So, this is why we do groups, both in the partnerships that we create; we do groups with the stakeholders; although, we don’t go quite as far as we do on the wilderness retreat groups. Because in getting the feedback, the immediate feedback, within a safe container within a group, both builds trust which is so fundamental for everything – allows ourselves to be vulnerable and to really feel the cost of what it is that we’ve been holding back or letting out all these years. Then other people begin to admire the one who exhibits that, and they see, “Oh, my gosh, this is actually okay. This is safe.” And then a sense of belonging comes, and from there, you go on to creativity and being able to be more present.
Denver: And I know it’s so important to accept that part of you. It’s not a bad part of you. There’s no judgement that you should pass on it. It is just part of you, and it’s neutral in that sense of the word, and you need to listen to it. I guess in that sense, your greatest trauma could also be your greatest gift if you can identify it.
Peggy: Absolutely. I’ve said that many times. I use the word “wound.” If you can, it really does allow you to open up so much more.
Denver: What do you think stops us from being our best selves?
Peggy: Fear, shame, grief, rage, and the fear of its implication. With most of us, with our shadow, we’ll do things like, “Oh, my gosh. That wasn’t me.” We’ll explode if somebody… in a way that really the situation didn’t merit. That’s the leaking out of the shadow. Until we can recognize where it’s coming from and why that got triggered – by the way, it’ll probably always get triggered a bit – so we have to go back to the beginning, witness it in ourselves, step aside, recognize what happened, and then go on again.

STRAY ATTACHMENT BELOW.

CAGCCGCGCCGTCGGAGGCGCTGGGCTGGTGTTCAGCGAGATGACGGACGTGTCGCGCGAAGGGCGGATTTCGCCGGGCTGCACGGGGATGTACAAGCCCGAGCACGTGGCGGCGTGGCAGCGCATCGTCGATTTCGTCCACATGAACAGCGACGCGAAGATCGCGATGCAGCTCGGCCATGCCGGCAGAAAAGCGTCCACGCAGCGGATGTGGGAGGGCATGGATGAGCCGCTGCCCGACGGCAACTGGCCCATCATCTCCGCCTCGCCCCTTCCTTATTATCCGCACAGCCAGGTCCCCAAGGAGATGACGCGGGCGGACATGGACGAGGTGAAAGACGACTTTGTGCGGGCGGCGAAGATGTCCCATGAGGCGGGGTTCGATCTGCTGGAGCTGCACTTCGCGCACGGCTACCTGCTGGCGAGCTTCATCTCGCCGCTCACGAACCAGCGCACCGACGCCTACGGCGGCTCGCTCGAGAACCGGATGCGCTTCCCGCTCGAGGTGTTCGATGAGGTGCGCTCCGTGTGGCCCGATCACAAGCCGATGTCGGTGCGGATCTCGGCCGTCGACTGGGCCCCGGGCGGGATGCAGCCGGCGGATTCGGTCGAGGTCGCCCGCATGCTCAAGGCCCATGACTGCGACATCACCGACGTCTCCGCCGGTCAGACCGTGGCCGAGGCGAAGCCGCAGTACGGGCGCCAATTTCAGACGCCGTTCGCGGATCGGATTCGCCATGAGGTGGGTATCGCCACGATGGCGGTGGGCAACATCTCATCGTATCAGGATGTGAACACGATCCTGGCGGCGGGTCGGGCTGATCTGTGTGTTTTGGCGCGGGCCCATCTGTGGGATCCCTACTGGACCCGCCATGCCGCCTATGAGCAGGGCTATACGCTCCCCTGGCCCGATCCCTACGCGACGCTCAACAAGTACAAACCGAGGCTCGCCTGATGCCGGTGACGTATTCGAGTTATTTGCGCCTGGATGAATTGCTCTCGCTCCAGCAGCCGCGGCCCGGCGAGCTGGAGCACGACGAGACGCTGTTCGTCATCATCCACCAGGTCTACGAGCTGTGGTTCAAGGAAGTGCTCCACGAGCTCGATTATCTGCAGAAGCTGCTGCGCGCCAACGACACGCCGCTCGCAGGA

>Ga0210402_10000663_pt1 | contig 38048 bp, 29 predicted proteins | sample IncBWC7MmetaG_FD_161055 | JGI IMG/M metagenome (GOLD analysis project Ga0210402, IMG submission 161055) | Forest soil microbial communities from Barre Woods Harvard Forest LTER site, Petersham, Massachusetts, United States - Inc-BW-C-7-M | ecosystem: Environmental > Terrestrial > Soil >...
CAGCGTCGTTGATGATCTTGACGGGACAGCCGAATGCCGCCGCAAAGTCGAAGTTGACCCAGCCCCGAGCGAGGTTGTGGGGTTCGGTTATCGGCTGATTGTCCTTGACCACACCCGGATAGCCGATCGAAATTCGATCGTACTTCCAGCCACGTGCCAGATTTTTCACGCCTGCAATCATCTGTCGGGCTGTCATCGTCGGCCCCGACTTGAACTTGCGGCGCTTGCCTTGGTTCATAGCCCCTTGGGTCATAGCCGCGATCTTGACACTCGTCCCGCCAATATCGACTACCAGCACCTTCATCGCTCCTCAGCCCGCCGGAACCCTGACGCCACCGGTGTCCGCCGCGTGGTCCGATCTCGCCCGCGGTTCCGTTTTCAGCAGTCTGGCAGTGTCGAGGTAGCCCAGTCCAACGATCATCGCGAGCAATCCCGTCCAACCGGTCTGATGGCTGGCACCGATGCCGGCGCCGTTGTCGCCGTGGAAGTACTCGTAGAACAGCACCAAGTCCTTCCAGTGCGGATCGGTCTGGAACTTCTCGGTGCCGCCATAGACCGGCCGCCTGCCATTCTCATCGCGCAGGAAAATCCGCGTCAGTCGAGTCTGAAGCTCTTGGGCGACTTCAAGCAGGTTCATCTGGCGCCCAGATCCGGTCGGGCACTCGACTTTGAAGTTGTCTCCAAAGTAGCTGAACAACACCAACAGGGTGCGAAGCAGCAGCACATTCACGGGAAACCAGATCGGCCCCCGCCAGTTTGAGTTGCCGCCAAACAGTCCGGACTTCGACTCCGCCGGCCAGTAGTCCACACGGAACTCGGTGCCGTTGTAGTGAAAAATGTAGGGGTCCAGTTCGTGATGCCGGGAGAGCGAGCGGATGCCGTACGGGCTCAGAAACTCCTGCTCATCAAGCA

Denver: It’s like going off a diet. Just don’t go on a binge. Just take a step back and start up again.
You talked a little bit about hitting the “pause” button because we live in a society where achievement is celebrated. The more you can achieve in the least amount of time is celebrated even more, and if you do it without sleeping, you’re a superhero. But you really believe that hitting that “pause” button, and reflecting, is so important. What happens when you take the time to do that?